Tomorrow, September 8, is Equal Pay Day — calculated to be the point to which the average woman must work to earn the same money an average man earns over the financial year ending in June.
Each year, the Workplace Gender Equality Agency (WGEA) plots a chart of men’s and women’s wages to find how far behind women are in the gender equity pay gap, and this year it finds the average full-time employed woman in Australia earns 16.2 per cent less than the average full-time employed man and needs to put in more than two months’ extra work to earn as much as a man does in a year.
Teachers in NSW don’t individually negotiate their own wages. Instead, we collectively fight for wage increases as part of the Award process — a new round of which is about to begin. You’d hope that this might mean there is no gender pay gap in our membership. Sadly, according to WGEA, there is still a 9 per cent gender pay gap in education.
In teaching, it’s not so much that women are paid less for the same job as men but that women aren’t getting as many opportunities to get into the better paid and more secure jobs.
At Women’s Conference in 1980, the then Education Minister, Paul Landa, announced recognition of full-time childrearing for determining salaries and service credits for unpaid maternity leave. This has gone a long way to reducing the gender pay gap for Federation members.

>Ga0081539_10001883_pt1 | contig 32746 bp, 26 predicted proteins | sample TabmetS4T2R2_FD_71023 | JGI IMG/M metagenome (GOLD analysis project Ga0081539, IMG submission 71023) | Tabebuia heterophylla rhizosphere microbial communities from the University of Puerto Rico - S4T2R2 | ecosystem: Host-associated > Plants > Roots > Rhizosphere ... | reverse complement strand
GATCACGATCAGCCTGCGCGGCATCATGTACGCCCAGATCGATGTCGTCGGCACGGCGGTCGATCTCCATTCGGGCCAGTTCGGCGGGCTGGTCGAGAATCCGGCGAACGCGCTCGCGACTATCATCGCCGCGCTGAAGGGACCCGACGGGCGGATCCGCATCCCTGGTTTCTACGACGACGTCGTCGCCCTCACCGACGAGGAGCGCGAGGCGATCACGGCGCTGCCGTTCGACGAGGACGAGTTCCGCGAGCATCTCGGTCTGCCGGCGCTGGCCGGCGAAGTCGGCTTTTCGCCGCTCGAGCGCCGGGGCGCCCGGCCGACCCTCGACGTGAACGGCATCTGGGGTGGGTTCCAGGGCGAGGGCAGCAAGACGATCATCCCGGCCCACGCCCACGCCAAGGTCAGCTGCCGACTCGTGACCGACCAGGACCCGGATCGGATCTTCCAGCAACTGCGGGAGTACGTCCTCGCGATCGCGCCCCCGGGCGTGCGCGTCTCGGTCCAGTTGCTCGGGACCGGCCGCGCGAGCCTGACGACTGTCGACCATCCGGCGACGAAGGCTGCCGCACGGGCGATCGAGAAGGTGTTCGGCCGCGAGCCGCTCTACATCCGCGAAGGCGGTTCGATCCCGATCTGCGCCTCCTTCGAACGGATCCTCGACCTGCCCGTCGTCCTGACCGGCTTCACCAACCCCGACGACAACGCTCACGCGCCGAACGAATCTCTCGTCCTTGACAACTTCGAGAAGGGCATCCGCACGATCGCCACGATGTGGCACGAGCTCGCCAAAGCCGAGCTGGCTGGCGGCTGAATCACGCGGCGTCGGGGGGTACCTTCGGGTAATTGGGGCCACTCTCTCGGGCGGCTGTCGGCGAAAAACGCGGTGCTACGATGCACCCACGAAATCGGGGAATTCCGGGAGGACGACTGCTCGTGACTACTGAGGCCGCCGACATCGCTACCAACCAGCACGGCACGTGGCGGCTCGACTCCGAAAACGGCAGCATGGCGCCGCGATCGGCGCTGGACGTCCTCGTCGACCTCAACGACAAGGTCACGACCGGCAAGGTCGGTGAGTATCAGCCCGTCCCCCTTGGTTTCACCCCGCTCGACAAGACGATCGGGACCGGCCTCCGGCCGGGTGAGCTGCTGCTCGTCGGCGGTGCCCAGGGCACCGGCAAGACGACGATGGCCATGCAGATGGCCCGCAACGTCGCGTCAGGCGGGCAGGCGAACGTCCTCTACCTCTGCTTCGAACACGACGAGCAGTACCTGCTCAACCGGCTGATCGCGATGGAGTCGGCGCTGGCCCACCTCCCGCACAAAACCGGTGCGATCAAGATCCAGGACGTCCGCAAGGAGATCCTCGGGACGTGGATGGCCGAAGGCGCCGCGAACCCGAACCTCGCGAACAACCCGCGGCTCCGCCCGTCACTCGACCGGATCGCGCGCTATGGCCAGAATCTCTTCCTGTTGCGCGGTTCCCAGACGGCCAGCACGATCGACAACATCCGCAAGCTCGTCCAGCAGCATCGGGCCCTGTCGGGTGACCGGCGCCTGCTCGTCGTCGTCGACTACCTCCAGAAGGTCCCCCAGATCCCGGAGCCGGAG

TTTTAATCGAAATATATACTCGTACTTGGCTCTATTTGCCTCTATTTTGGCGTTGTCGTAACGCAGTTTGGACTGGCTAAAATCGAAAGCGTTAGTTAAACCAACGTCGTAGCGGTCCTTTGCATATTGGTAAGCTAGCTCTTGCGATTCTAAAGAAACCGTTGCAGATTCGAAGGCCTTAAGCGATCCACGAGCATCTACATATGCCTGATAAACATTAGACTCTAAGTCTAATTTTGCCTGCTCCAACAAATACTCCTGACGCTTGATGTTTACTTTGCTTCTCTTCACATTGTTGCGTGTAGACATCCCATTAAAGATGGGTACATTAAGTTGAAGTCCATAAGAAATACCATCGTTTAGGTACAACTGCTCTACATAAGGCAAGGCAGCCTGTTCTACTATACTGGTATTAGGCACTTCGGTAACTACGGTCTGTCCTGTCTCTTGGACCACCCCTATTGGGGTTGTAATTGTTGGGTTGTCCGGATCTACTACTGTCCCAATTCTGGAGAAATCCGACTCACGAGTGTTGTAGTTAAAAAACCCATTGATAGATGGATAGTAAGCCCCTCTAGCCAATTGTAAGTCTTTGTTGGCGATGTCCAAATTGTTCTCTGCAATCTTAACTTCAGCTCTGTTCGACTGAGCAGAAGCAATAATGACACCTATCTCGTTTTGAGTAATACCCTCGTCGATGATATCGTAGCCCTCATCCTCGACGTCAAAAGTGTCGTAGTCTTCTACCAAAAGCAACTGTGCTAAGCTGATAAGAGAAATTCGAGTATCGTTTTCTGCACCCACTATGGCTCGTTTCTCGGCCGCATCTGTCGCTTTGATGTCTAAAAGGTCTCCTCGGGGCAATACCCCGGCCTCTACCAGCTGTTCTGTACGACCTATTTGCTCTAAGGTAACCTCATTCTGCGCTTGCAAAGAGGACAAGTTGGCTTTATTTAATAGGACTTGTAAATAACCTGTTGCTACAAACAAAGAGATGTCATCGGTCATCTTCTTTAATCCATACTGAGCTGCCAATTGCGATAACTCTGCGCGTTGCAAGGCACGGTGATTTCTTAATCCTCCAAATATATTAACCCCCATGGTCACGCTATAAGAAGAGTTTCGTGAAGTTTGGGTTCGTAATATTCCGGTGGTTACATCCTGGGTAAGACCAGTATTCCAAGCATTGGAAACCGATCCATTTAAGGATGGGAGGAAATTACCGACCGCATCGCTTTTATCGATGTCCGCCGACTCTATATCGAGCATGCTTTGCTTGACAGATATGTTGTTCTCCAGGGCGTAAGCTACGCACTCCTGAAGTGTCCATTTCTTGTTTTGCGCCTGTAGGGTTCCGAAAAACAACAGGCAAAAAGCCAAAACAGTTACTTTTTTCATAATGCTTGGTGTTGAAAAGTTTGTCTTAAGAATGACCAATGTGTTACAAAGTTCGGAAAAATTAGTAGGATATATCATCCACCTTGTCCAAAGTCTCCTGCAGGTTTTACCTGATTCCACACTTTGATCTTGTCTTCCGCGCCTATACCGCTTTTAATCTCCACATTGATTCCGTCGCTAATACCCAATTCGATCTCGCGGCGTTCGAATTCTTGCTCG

The Department is now trying to undo these provisions, which have been in place for more than 35 years. In negotiations, the Department has agreed to back down on removing service credits for maternity leave but is persisting with no longer recognising childrearing for determining a teacher’s salary. This is a backwards step that members must stand together to fight.
The ACTU is marking Equal Pay Day by calling on all members of parliament to implement the following measures seen as vital for improving economic security for women and achieving equality at work:
- close the gender pay gap
- end discrimination against women
- provide support for working mothers and carers
- remove structural inequalities in the superannuation system
- improve the aged pension
- address the crisis in housing affordability
- apply a gender lens to changes to the retirement income system.
Federation and the Australian Education Union are committed to gender equity because we are committed to a more just society. We have fought and won conditions that chip away at the root causes of the gender pay gap and we continue to fight for provisions which protect women’s rights at work.
Any member interested in providing input or feedback into the updated AEU Gender Equity Strategy being developed is invited to contact the Women’s Coordinator on email@example.com. The gender pay gap in education is lower than the Australian average, but it’s still too big. We won’t rest until its non-existent.
In the meantime, Happy Equal Pay Day!